I’m still here…livin’ with HIV
Editor’s Note: This is a guest post from Patience Salgado originally posted on her blog Kindness Girl.
I never even asked her what her last name was. I was so lost in her story and the bright light and kindness in her eyes.
“People need to know Patience, especially black women, HIV is still out there, they need to hear our story…we need to take care of each other. Women are afraid, they are scared….especially black women, they don’t have to be afraid, this is my life. I have to keep growing, we can’t stop living because we are HIV positive…”
We sat on a cozy plaid couch in a quiet room at the Fan Free Clinic. If we had a cup of tea, it would have felt like we were in her living room but it was the testing and counseling room. I thought of all the men and women, families, mothers that had sat on that couch, alone or with hands clenched tight with a loved one, waiting to find out if HIV would now be part of their lives and future.
Darlene told me how she prayed while she sat crying on a brick wall at 3am by herself one night, hearing the police coming, not knowing they were coming for her.
“I prayed to God, ‘Please God, please take this taste from my mouth, please, if you do, I’ll never do drugs again’. God bless those police, they took me in.”
After that night, Darlene spent 2 years in a city jail and graduated after 2 years in drug court, a program designed to helps folks struggling with addiction. It was during her drug court time that she found out she was HIV positive. Shortly after she found her way to the support and love of the Fan Free Clinic.
I was struck by her gentle strength and resolve. I asked her how she found her way through.
“This is not a death threat…I still can love you and you can still love me…I cry a lot, I pray to God, ‘It’s just you and me with this virus…I am gonna love on people’. You don’t have to be alone with this virus, just hold on – Life is gonna still be there- and you just gotta love on people…I am still here.”
HIV is still here.
Darlene is still here.
Life is still here.
And love is at the bottom of everything.
I couldn’t help but think of all the people that are still searching for what Darlene knows, all the women and men that have yet to discover what real love looks and feels like it, how it can heal your soul…and all the women that Darlene is holding in her heart, the women she hopes will hear her story, those at risk with new and stronger strains of HIV finding it’s way back into ALL of our lives and communities, whole groups of people forgotten… it is time for us to remember.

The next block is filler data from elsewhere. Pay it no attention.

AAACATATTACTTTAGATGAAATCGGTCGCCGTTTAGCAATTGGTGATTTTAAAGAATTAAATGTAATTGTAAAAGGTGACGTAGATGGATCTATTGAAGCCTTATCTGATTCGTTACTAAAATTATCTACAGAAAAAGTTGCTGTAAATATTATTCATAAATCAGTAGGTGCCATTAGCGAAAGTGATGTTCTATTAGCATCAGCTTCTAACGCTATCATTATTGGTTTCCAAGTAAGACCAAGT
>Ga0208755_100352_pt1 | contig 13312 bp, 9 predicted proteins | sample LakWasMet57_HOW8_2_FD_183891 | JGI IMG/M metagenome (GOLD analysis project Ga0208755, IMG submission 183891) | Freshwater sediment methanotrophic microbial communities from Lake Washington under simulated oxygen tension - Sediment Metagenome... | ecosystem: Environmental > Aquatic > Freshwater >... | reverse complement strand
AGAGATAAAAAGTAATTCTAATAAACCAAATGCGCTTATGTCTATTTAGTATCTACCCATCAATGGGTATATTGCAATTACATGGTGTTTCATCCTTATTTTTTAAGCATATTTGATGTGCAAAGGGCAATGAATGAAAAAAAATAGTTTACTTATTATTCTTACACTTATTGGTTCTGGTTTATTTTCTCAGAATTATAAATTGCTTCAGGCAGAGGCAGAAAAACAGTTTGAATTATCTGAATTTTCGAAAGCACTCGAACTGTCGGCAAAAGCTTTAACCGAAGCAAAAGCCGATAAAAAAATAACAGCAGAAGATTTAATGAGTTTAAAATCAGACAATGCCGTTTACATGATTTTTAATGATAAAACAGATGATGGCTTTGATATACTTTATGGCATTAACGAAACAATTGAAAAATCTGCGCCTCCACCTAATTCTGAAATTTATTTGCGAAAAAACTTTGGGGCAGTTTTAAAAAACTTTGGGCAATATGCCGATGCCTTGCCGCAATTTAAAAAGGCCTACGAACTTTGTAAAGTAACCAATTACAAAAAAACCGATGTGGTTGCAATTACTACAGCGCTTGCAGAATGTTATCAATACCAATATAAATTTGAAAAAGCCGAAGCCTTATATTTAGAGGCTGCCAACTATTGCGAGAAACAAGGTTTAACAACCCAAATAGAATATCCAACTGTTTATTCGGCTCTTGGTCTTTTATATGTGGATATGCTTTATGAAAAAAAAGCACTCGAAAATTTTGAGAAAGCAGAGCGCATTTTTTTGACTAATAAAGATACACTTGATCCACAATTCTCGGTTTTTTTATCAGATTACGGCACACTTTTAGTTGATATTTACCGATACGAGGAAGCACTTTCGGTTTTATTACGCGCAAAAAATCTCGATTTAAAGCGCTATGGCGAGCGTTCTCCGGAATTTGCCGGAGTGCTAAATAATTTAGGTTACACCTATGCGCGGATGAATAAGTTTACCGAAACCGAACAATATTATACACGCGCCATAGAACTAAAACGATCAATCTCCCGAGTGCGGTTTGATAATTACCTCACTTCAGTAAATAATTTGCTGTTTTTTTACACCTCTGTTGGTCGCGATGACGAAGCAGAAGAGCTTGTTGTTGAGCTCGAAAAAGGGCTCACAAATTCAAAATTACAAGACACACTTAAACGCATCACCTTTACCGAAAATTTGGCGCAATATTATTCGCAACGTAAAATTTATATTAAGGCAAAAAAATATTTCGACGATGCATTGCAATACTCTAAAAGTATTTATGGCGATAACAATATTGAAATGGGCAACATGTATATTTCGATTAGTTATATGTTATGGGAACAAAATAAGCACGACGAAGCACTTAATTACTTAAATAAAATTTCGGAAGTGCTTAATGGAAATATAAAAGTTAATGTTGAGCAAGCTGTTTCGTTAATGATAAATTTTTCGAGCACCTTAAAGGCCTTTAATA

I am so honored that I will get to stand next to Darlene and so many others on World AIDS Day, December 1, 2011. I would like to invite you to join me for this amazing act of kindness on us all.
On December 1, 2011, something truly breathtaking in its simplicity and power is going to happen in Richmond, Virginia. At precisely 12 o’clock, 400 red umbrellas will pop open on an island in the James River to symbolize a recommitment to education and prevention and hope. At that exact moment Richmond will lead the Commonwealth and the nation in saying, “30 years is simply too long.” We will remind our neighbors near and far that the fight is not yet won and that complacency and indifference are taking precious lives. At precisely 12:00 o’clock, we will unite, reinvigorated, in the battle against HIV/AIDS.
The FDA and big organizations like that follow social norms and being homophobic seems to be a social norm at this point.”September 20, 2016
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